Test for the presence of Chlorine, Bromine and Iodine ions.
For example: White=Chloride, Pale Yellow=Bromide, Yellow=Iodide.
Test for the presence of Carbonate, Hydroxide, Sulfide and Phosphate ions.
For example: Pale Green=Carbonate, Brown=Hydroxide, Black=Sulfide.
Silver Nitrate is used to test the exact salinity of Sea Water. (it’s about 35 grams per Liter, by the way…)
Silver Nitrate is used in Oil Fields to determine the amount of Chloride ions in water and drilling fluids.
Silver Plating – electroplating Silver onto a base metal such as Nickel.
Mirrors – you can Google “Tollen’s Reagent” to learn all about this process.
Inks, like indelible, permanent fabric marker pens.
Explosives, like Silver Fulminate, Silver Azide and Silver Acetylide.
It prevents premature shrinking or dropping of buds and blooms, in cut flowers. (2.83% solution)
It inhibits cut flowers from making ethylene, which causes them to ripen.
A stain for proteins and nucleic acids.
A stain in scanning electron microscopy.
Detecting Calcium in tissue samples. Google “Von Kossa’s Silver Nitrate” for more information.
To kill “Silvery Thread Moss” on golf greens – Use 8 grams Silver Nitrate per Gallon of Distilled Water, spray on moss.
NOTE: Be extremely careful not to get this solution on your skin, mark the bottle boldly and clearly!
A 1% Silver Nitrate solution was used as eye drops to prevent eye disease in newborn infants of mothers with certain infectious diseases.
For example, 1% solutions are effective against gonococcal bacteria. (1-2 drops were used)
Note: The above procedure began in 1881, it’s now obsolete. Today we use Erythromycin and Tetracycline
A Cauterizing Agent.
Dentists sometimes use it infused in swabs to help heal mouth ulcers.
Doctors sometimes used it to remove warts. (but I don’t know the procedure)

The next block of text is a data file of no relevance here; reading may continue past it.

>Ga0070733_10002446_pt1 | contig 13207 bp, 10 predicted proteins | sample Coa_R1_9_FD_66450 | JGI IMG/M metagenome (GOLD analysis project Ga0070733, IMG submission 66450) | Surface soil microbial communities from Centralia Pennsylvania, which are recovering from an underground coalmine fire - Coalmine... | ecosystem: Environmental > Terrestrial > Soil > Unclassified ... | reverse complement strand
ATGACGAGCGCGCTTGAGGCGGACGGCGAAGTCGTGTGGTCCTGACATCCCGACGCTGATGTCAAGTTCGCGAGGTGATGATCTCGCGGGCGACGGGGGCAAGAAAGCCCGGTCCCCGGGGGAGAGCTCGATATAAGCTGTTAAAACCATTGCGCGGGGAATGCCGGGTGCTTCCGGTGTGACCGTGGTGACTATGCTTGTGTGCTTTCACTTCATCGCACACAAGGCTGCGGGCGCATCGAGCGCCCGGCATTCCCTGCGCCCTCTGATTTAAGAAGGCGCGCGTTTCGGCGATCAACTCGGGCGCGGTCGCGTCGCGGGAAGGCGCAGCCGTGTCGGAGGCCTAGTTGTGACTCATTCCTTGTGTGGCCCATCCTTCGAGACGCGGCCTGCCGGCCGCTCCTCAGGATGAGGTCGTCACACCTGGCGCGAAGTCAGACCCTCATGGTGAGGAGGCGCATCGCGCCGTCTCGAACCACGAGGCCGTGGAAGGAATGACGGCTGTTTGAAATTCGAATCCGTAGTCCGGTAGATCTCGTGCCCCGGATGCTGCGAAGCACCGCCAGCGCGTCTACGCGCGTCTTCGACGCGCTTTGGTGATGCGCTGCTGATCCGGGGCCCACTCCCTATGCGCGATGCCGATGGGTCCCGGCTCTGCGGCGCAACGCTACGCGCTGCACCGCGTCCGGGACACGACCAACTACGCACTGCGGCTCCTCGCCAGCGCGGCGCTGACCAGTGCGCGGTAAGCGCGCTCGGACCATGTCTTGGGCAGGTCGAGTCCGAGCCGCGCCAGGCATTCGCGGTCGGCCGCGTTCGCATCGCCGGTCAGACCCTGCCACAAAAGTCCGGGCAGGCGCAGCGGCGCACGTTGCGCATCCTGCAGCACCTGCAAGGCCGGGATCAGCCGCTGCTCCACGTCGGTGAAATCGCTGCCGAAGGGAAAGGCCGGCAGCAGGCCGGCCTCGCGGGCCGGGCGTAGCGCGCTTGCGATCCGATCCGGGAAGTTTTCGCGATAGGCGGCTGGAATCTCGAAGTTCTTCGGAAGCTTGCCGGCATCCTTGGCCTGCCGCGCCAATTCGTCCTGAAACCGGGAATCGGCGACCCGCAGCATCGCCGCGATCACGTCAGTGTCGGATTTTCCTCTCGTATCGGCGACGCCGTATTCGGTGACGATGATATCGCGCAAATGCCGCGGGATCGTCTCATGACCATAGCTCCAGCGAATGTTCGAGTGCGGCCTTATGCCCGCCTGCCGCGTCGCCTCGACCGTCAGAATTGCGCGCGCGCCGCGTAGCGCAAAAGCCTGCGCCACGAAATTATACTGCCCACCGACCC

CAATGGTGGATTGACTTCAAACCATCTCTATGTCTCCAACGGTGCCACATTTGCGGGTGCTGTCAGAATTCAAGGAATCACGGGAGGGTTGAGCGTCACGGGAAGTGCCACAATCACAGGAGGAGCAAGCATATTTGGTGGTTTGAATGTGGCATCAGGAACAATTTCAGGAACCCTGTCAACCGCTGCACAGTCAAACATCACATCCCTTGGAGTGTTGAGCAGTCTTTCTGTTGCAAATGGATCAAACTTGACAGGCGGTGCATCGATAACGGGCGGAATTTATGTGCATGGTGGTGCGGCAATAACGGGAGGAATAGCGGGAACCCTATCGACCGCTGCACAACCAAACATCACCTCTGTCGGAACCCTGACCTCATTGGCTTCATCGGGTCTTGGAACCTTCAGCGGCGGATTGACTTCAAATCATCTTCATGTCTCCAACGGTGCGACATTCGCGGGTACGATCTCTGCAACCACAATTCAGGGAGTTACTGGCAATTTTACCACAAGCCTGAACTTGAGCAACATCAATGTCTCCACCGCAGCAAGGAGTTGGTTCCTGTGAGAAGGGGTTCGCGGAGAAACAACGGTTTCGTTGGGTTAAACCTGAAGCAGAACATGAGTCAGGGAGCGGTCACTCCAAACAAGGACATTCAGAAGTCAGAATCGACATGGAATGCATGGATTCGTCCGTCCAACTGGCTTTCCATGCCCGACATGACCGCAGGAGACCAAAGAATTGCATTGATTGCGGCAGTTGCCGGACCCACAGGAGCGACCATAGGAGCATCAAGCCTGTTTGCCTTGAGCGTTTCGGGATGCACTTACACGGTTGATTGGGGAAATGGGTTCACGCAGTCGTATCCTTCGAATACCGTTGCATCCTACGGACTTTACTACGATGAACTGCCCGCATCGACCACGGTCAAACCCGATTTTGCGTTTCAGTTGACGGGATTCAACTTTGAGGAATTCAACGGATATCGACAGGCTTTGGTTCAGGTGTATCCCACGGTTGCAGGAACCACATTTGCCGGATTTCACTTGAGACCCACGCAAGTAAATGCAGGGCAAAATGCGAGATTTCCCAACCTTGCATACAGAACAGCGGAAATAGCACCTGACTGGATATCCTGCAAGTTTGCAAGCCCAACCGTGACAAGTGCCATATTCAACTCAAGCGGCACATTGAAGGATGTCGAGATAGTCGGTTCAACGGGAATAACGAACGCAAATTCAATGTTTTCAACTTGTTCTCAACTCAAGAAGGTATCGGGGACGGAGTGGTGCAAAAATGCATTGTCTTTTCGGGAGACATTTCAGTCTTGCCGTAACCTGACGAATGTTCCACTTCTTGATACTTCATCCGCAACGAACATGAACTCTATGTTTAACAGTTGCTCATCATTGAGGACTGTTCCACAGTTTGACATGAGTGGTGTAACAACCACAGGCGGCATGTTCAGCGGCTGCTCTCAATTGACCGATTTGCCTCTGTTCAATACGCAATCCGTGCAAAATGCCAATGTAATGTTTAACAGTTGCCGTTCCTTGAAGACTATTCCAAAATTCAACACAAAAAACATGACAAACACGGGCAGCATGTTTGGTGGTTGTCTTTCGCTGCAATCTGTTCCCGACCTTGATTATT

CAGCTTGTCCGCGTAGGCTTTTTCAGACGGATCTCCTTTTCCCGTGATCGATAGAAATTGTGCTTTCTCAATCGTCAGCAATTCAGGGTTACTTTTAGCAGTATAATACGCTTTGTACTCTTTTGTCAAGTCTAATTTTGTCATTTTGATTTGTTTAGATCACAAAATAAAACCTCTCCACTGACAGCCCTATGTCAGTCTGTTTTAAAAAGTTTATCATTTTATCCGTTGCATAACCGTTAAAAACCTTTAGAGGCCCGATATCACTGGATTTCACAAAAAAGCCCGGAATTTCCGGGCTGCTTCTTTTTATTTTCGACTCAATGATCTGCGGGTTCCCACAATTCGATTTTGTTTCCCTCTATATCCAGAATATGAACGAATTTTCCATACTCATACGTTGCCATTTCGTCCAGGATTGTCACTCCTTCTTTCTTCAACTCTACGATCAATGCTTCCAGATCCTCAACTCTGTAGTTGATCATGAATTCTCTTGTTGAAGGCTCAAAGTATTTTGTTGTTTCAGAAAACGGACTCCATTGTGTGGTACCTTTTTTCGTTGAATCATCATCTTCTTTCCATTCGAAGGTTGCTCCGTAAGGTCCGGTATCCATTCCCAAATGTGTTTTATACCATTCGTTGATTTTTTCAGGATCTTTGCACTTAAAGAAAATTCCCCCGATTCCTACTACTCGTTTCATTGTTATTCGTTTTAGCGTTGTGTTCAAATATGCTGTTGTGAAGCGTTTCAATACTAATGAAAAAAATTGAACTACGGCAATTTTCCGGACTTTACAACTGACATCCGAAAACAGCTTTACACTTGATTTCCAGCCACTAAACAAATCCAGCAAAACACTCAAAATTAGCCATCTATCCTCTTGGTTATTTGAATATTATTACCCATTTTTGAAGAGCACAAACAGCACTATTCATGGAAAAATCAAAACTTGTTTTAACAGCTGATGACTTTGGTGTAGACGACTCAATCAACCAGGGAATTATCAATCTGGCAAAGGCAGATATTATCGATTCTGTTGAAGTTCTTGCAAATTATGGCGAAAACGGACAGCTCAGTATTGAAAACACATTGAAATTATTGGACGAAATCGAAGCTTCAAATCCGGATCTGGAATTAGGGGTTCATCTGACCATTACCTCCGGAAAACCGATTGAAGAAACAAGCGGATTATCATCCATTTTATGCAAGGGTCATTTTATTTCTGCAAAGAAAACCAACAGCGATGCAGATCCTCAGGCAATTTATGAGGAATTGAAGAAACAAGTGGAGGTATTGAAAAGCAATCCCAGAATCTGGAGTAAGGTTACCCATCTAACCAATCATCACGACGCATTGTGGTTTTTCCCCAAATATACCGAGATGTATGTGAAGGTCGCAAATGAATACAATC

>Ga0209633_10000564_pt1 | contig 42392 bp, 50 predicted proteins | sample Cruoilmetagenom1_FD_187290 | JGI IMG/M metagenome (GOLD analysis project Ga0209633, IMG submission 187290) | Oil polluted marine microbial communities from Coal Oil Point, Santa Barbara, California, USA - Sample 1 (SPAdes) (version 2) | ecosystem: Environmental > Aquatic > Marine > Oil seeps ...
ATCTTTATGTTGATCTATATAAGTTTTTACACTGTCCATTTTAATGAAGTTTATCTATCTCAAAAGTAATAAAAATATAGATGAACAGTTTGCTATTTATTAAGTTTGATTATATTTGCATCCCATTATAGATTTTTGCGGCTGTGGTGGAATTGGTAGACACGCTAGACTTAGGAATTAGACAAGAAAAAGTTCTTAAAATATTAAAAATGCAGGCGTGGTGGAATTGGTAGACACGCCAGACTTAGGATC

Taken internally, however, Silver Nitrate is a poison.
Ingesting Silver Nitrate causes bad abdominal pain and gastroenteritis.
The estimated lethal dose of Silver Nitrate is 2-10 grams. (between 1/3 to 2 teaspoons)
Note that Silver Nitrate has an extrememly bitter taste, even in small concentrations.
For example, this author (Rocky) has tasted it. It has a very foul taste!
Toughened Silver Nitrate is molded Silver Nitrate, hydrochloric acid and sodium chloride, called “Caustic Pencils” or “Lunar Caustic”.
Silver Nitrate tends to be very toxic to bacteria and other lower life forms.
Very high purity Silver Nitrate is the starting material for all chemical based photography.
It’s not the Silver Nitrate that is light sensitive, it’s the Silver Halides that matter.
Film contains a carefully formulated coating of Silver Chloride, Silver Bromide and Silver Iodide.
The particles are ground to extremely fine particles, then mixed with a gelatin.
The gelatin is then rolled onto a clear acetate backing (the film base).
This process, in it’s entirety, is performed in complete darkness.
Silver Nitrate is used when firing pottery in a kiln to make beautiful colors. (Raku Glazes)
For example: 1 gram Silver Nitrate in 50 grams Distilled Water makes a ‘Silver Wash’ for pottery.
Do not contact your skin with Silver Nitrate solutions.
If you do, the moment you go into sunlight, the exposed skin will turn black.
This unsightly, but generally harmless color will last for about 10 days.
There is no way to get it off, once it has turned black.
ALWAYS wear eye protection when working with Silver Nitrate.
NEVER work with Silver Nitrate without eye protection.
NEVER get Silver Nitrate powder or solutions into your eyes.
Silver nitrate, while not harmful to mammals, is highly toxic to fish and other aquatic organisms.
ALWAYS dissolve Silver Nitrate powder into Distilled Water (the kind at the Grocery Store).
NEVER use Tap Water when dissolving Silver Nitrate powder – it will turn ‘milky’ (dilute Silver Chloride).
You see this non-fact all over the internet! (It drives this author, Rocky, crazy)
BALONEY is my answer to this myth!
Pure Silver Nitrate powder is not light sensitive.
Pure Silver Nitrate solution is not light sensitive.
I have worked with Silver Nitrate for many years,
In March of 2005, I placed 25 grams of my Silver Nitrate into a clear glass bottle.
1 – I placed the bottle in the window sill of an east facing window.
2 – The bottle is in full sunlight every morning that’s not cloudy.
3 – To this day, the Silver Nitrate is just as snow white as it ever was!
4 – Conclusion, pure Silver Nitrate is not light sensitive.
Note: If you ever had light sensitive Silver Nitrate, it was crappy, crummy, polluted, not Pure Silver Nitrate.